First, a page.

Net general fund revenues totaled $982 million in the first month of FY 2015, $69 million(6.6 percent) less than forecast.

Being off by 6.6% in a month isn’t good news. In fact, it’s rather disheartening. Couple that information with this information and a person could get downright pessimistic:

The state has gained 68,344 jobs since July 2013, led by 21,513 new government positions.

Let’s remember that 2,900 of those 68,344 have been created this year, meaning that 65,444 jobs were created in August-December 2013. Creating 65,444 jobs in 5 months is quite a bit more than 2,900 jobs created in 7 months. It doesn’t take a math major to figure it out that job growth is essentially stalling in 2014.

Here’s what we know:

  1. Government is the biggest growth industry in job creation, creating one-third of the jobs in the last year.
  2. Revenues have fallen short 5 of the last 6 months.
  3. Job growth has virtually stagnated this year, with much of the job growth coming from the hospitality industry and temp jobs.

Those aren’t the signs of a strong economy. They’re the signs of an economy that’s badly underperforming.

Gov. Dayton’s and the DFL’s policies aren’t working. It’d be one thing if this was a one-month blip. Creating 400 jobs a month for 7 months isn’t a blip. Revenues falling short of projections 5 of the last 6 months isn’t a one-month blip. It’s a disturbing, negative trend.

There’s little question that Gov. Dayton and the DFL will continue telling Minnesota that things are just fine. They don’t have a choice in that matter. It’s either that or admit that Gov. Dayton’s and the DFL’s policies are failing. That won’t happen.

Gov. Dayton’s and the DFL’s policies are failing. The alternative is to replace Gov. Dayton with Jeff Johnson and Speaker Thissen with Speaker Daudt. Speaking of Jeff Johnson, he issued this pithy statement:

“According to the Department of Employment and Economic Development half of Minnesotans are underemployed. That means people have part time jobs, low paying jobs, and aren’t climbing the economic ladder,” said Jeff Johnson.

“Minnesotans shouldn’t be satisfied to be ‘hanging on’ to a job they don’t want. People want careers, not minimum wage jobs. Minnesota’s economy is sputtering, and now people aren’t even able keep the jobs they have,” said Johnson.

“Anemic job growth is unacceptable. Job losses are worse. Dayton is satisfied with just hanging on; I am not,” concluded Johnson.

Settling for anemic job growth isn’t acceptable, especially when we’ve just gotten hit with a big tax increase. Nonexistent job growth and higher taxes isn’t the right economic model.

It’s time to change.

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This LTE is just another helping of DFL gibberish:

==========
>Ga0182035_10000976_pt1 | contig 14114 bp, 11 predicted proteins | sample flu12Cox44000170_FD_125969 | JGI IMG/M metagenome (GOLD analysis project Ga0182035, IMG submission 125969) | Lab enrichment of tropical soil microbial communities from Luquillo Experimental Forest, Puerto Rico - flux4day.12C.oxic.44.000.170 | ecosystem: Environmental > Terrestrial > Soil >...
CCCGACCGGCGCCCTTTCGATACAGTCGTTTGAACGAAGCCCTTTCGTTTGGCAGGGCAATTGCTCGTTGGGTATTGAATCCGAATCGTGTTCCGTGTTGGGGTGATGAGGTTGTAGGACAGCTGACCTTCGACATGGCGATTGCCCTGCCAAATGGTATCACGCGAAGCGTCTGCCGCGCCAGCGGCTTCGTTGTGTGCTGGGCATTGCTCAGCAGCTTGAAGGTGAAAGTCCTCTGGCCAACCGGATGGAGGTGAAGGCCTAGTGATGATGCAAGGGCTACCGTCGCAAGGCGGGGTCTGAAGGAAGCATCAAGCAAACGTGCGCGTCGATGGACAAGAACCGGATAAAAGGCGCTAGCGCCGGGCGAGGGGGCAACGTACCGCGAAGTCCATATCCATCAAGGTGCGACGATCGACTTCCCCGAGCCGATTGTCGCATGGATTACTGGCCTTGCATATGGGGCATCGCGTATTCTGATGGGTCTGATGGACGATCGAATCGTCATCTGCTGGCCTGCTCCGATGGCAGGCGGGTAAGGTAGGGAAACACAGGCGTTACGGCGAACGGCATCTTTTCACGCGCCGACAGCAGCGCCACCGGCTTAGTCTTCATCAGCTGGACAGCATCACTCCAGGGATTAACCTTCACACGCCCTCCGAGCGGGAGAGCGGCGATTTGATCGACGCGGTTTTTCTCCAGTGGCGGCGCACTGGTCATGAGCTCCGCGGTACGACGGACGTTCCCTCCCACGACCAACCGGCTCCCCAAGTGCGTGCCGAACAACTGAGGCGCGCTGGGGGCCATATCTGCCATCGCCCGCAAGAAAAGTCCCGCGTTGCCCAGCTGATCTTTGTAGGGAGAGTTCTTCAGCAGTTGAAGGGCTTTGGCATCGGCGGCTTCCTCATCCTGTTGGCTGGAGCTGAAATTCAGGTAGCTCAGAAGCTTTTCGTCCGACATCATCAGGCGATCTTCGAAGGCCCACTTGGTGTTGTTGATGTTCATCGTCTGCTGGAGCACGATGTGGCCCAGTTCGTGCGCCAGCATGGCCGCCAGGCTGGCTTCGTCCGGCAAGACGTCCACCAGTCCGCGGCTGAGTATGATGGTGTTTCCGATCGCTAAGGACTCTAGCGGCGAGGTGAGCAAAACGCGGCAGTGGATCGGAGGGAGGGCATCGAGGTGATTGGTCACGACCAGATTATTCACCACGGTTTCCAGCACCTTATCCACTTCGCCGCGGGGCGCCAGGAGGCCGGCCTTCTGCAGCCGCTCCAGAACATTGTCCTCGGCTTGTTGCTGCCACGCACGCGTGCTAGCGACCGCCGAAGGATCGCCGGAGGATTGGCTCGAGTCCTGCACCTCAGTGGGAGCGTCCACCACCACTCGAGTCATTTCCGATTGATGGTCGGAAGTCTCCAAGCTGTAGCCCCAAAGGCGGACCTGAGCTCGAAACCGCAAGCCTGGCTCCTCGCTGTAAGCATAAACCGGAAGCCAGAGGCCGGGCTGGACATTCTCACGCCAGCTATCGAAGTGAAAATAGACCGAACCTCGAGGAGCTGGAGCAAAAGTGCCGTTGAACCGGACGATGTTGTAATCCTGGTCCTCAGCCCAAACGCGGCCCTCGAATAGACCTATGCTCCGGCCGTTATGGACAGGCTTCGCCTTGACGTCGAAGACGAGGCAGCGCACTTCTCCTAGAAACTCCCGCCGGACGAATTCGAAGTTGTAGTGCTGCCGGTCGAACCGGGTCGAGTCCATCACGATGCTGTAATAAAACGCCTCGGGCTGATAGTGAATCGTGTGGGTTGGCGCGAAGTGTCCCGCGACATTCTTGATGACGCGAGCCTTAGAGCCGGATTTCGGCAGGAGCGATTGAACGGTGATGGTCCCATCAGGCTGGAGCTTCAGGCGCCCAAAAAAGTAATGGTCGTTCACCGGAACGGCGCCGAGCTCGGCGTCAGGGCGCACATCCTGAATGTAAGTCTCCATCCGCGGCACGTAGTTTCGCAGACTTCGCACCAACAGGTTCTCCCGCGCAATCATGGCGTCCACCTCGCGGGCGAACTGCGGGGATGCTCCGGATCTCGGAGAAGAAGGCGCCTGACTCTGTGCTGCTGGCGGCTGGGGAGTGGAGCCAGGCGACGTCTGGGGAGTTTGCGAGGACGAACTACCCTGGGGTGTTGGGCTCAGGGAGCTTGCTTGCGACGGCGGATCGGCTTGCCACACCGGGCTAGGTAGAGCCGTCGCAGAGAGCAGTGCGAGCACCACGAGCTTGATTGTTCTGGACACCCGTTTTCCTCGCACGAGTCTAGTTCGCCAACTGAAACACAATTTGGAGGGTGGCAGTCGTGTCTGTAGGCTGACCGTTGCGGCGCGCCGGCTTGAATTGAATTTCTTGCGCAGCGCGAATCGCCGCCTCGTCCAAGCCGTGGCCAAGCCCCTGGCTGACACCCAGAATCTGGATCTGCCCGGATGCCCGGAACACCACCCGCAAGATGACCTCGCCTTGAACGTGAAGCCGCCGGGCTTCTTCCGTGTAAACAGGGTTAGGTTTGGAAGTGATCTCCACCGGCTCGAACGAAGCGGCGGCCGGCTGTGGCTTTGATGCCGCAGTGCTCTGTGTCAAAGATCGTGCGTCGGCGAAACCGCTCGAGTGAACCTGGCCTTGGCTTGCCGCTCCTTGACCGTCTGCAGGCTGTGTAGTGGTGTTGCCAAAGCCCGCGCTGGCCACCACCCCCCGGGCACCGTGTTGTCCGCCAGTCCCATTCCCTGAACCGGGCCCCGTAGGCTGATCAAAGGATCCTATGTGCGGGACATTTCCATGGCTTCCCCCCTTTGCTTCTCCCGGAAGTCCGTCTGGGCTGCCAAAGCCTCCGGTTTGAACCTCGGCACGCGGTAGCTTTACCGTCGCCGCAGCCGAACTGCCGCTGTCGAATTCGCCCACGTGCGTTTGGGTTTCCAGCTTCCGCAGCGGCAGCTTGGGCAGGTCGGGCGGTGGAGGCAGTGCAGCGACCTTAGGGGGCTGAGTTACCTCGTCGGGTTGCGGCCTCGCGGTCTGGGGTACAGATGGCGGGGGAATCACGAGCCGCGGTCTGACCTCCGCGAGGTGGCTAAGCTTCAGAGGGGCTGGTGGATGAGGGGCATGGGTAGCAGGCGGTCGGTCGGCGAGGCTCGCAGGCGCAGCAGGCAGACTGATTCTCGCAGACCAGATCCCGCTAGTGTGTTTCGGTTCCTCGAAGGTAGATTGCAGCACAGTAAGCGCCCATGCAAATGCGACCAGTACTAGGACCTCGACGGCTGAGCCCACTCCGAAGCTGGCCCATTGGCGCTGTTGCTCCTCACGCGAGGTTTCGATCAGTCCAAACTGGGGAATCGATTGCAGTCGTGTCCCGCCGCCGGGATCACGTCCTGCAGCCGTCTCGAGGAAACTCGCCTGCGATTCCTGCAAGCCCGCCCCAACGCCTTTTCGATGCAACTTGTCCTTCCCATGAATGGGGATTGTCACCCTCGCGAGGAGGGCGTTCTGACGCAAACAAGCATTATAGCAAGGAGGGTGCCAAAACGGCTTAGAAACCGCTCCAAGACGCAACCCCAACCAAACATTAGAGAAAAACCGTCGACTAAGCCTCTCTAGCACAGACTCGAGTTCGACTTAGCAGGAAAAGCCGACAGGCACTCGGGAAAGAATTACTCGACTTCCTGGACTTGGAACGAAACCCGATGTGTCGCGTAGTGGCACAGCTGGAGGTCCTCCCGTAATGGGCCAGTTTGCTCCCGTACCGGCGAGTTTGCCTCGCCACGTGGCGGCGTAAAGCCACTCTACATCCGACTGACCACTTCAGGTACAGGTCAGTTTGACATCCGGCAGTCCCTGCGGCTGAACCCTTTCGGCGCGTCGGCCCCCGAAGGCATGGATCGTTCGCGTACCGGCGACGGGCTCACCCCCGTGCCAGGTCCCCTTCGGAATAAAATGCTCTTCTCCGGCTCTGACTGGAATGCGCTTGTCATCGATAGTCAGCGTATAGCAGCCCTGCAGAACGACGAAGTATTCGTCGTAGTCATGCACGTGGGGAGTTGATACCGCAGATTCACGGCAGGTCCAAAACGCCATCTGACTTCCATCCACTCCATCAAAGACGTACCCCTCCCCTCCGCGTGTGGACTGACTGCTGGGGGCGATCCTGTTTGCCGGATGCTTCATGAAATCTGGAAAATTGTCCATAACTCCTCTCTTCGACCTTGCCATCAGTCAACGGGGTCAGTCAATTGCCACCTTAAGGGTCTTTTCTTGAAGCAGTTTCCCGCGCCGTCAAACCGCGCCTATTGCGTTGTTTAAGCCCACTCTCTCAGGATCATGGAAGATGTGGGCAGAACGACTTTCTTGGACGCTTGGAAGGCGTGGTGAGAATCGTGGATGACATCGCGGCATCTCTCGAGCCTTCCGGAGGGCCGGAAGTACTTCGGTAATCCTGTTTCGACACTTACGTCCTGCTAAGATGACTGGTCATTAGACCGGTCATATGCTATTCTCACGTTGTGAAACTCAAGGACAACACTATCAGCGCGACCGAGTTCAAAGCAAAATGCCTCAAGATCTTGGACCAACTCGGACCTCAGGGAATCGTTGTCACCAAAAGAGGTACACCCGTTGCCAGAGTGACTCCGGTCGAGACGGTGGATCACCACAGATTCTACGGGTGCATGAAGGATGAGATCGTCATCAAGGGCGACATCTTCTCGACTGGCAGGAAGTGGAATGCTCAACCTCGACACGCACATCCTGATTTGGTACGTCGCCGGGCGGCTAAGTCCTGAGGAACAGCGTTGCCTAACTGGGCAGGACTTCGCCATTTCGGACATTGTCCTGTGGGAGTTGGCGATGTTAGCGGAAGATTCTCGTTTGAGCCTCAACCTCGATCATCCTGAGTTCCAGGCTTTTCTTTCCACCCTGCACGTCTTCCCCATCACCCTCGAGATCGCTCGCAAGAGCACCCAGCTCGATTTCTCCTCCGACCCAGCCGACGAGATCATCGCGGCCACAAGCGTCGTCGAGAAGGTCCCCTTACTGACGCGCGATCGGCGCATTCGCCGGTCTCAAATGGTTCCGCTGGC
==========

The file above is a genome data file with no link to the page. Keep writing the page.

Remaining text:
Joe Perske, who is a candidate for the 6th Congressional District, is the kind of person we need to represent us in Washington.

Joe has worked in local politics for the past 10 years and has advocated diligently for workers and families in this area. He has an incredible gift of being able to relate to people from all walks of life. He has the integrity we are lacking in Washington today.

Recently he was endorsed by the Minnesota AFL-CIO Committee on Political Education for his positions and record on issues of importance to workers and their families. The endorsement is based on his steadfast support of working families.

The notion that a DFL congressional candidate getting endorsed by the AFL-CIO isn’t news. Based on their list of endorsees, if you had a D behind your name, you were endorsed.

Simply put, Perske is just another tax-raising liberal. His history is littered with raising propert taxes and spending money foolishly.

In 2010, I wrote that Tarryl faced an uphill climb against Michele Bachmann. Tarryl lost by 13 points, the biggest winning margin in Michele’s congressional career. If Republicans work hard this year, the DFL will look at the Michele vs. Tarryl as the good old days.

Tom Emmer is a great fit for the district. He’s fiscally conservative, which is important. Most importantly, he’s a reform-minded conservative.

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Ken Martin, the chairman of the DFL, is getting good at projection. Check out his quote in this article:

“They will forget about the Range when the election is over,” DFL Party Chairman Ken Martin said in an interview prior to Tuesday’s primary.

Those are words from an expert on forgetting about the Range the day after an election. The DFL has asked for the Range’s votes, which they’ve given enthusiastically year after year. The minute that the election is over, though, the Metrocrat wing of the DFL, which is the dominant wing of the DFL, shuts things down.

It’s important that Rangers ask themselves if they’re better off now than they were when Gov. Dayton took office. Based on the high percentage of families on the Range living below the poverty line, the answer must be straightforward. These families aren’t better off now than when Gov. Dayton took office.

Let’s remember that Gov. Dayton’s first appointee to be the commissioner of the MPCA was Paul Aasen. Aasen is now a special advisor to Conservation Minnesota. He’s a passionate environmental activist who once bragged about killing the Big Stone II power plant:

Along with our allies at the Izaak Walton League of America, the Union of Concerned Scientists and Wind on the Wires, the Minnesota Center for Environmental Advocacy and Fresh Energy argued, first in South Dakota, then before the Minnesota Public Utilities Commission (PUC), that the new plant was a bad idea. Our message was simple: The utilities had not proven the need for the energy, and what energy they did need could be acquired less expensively through energy efficiency and wind.

We kept losing, but a funny thing happened. With each passing year, it became clearer that we were right. In 2007, two of the Minnesota utilities dropped out, citing some of the same points we had been making. The remaining utilities had to go through the process again with a scaled-down 580-megawatt plant.